Born in 1932 to a Thai prince, Sirikit Kitiyakara is a descendant of King Chulalongkorn. Her father was a diplomat who was often posted overseas. She spent her early years living with her family in Bangkok during the First World War. When the war ended, Sirikit’s father took the family to live in the UK, where the teenage Sirikit became fluent in English and French, learned how to play the piano, and finished her education. The family travelled around various European countries and lived in places like Denmark and France.
While living in Paris, Sirikit Kitiyakara studied in a prestigious music academy. She socialised in political circles, largely because of her father’s work, and was a member of the upper class. She met Bhumibol Adulyadej in Paris too, accompanying the new Thai king on sightseeing trips. She then went to study in Lausanne, Switzerland, on the request of the king’s mother, close to where the king was also studying.
The young Sirikit Kitiyakara and Bhumibol Adulyadej became engaged in 1949, marrying the following year in Bangkok. Their wedding took place just one week before the King’s coronation and the couple then returned to Switzerland to finish their studies.
She acted as the regent when the King entered the Buddhist monkhood for a period. Having completed the duties exceptionally well, she was named as the official Regent of Thailand (the person who performs the monarch’s duties in their absence), becoming only the second queen throughout Thailand’s history to have been given such an honour.
Although Queen Sirikit always dressed elegantly, modestly, and stylishly, she quickly realised that Thailand didn’t actually have an official national outfit. There were various traditional items of clothing but no one outfit to represent Thailand at an international level. As a diplomat’s daughter and wife of the Thai King, no Thai woman would have felt under as much pressure to look good in public.
On visiting Europe and the USA alongside her husband on official duties, Queen Sirikit decided to tackle the clothing issue and design an official national outfit for women. Returning to Bangkok, she began researching Thai traditional clothing and what members of royalty had worn to official functions in the past. Overseeing a team of researchers and designers, the Queen then created eight outfits for official functions. Many outfits shared similarities, incorporating styles and fabrics that were already representative of the nation, but they varied in their degree of formality.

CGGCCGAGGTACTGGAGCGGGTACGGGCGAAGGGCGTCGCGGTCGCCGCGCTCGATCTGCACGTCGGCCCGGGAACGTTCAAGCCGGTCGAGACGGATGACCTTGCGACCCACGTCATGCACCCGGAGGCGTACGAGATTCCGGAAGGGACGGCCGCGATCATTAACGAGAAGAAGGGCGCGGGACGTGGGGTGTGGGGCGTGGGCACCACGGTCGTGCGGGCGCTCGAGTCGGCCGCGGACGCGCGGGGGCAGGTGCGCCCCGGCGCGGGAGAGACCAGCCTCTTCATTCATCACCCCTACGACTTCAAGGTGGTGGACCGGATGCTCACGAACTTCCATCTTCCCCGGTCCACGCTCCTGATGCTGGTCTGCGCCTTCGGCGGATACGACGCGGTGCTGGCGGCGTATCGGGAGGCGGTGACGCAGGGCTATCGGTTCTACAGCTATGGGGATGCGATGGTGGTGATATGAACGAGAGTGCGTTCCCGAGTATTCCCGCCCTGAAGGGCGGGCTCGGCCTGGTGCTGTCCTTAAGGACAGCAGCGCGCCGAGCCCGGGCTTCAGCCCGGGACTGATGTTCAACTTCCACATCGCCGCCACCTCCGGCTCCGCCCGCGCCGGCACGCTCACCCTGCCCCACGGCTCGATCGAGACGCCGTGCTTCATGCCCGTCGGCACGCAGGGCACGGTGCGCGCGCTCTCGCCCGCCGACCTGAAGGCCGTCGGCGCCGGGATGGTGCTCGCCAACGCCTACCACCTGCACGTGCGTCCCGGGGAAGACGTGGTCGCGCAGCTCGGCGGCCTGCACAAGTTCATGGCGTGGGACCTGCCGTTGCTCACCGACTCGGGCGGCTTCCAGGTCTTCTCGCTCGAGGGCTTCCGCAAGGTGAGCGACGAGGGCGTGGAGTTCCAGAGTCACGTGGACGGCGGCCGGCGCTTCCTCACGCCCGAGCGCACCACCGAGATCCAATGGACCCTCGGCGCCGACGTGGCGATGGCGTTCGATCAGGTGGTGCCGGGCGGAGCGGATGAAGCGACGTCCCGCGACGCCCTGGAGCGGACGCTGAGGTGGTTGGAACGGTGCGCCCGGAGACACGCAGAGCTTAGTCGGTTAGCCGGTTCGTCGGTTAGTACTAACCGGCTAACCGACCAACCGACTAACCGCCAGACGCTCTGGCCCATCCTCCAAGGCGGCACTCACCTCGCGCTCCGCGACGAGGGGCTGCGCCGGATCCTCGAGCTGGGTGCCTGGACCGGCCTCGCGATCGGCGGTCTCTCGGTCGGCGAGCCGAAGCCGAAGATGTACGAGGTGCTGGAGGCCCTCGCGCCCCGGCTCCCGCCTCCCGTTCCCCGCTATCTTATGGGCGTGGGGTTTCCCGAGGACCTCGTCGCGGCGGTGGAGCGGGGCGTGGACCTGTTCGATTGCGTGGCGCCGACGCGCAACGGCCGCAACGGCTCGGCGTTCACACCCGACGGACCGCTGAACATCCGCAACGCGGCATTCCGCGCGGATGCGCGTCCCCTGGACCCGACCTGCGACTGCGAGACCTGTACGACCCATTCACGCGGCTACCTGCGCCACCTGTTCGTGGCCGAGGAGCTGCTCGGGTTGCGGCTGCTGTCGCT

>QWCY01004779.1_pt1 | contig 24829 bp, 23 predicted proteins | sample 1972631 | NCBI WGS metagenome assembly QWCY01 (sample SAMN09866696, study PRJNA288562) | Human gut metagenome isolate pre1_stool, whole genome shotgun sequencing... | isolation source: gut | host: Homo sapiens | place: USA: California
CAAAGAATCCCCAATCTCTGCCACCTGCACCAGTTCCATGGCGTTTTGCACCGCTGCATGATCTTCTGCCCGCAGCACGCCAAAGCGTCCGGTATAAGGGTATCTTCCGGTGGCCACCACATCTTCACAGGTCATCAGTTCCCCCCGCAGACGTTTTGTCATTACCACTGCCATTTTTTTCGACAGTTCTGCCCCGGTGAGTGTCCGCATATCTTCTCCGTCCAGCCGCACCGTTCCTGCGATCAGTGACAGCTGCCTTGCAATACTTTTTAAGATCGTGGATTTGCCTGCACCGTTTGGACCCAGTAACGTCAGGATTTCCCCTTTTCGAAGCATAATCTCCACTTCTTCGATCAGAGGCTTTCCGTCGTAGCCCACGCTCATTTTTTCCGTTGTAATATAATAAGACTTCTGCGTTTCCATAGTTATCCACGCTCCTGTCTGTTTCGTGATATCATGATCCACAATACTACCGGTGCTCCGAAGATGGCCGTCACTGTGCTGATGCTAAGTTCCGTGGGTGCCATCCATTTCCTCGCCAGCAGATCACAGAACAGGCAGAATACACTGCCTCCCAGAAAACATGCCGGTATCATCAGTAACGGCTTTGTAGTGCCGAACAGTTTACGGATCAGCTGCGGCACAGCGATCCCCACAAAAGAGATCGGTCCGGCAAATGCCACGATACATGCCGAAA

The Queen ensured there was attire to suit diverse functions, from semi-casual daytime events to the most formal of meetings and evening affairs. One outfit, known as dusit, draws on European fashion, combining Western and Thai styles. The sleeveless silk dress was almost likely a result of the Queen’s time spent socialising abroad.
In 1964, the Thai national costume came into existence. It is known as chut Thai phra ratcha niyom, which means “Thai dress that has been royally endorsed”. The name is often shortened to chut Thai (Thai outfit) for simplicity.
The Queen and her design team then worked hard to promote the outfits, making them appeal to the public as well as to royalty. The Queen was, from that point on, always seen wearing chut Thai at important functions, including political and diplomatic meetings overseas and at home, royal parties, and public engagements.
Now, chut Thai is not only the official clothing of the female members of the Thai Royal Family, but it is also worn by performers in cultural shows and by members of the public for special events, including weddings and celebrations. Despite being a relatively new creation, tune into the popular Thai period drama called Love Destiny and you’ll see attractive Thai national dresses in all their glory.
Through her knowledge of Thai society and international relations, public exposure, position of power and respect, education, and love for Thai culture, Queen Sirikit gave Thailand beautiful and timeless fashion to be proud of.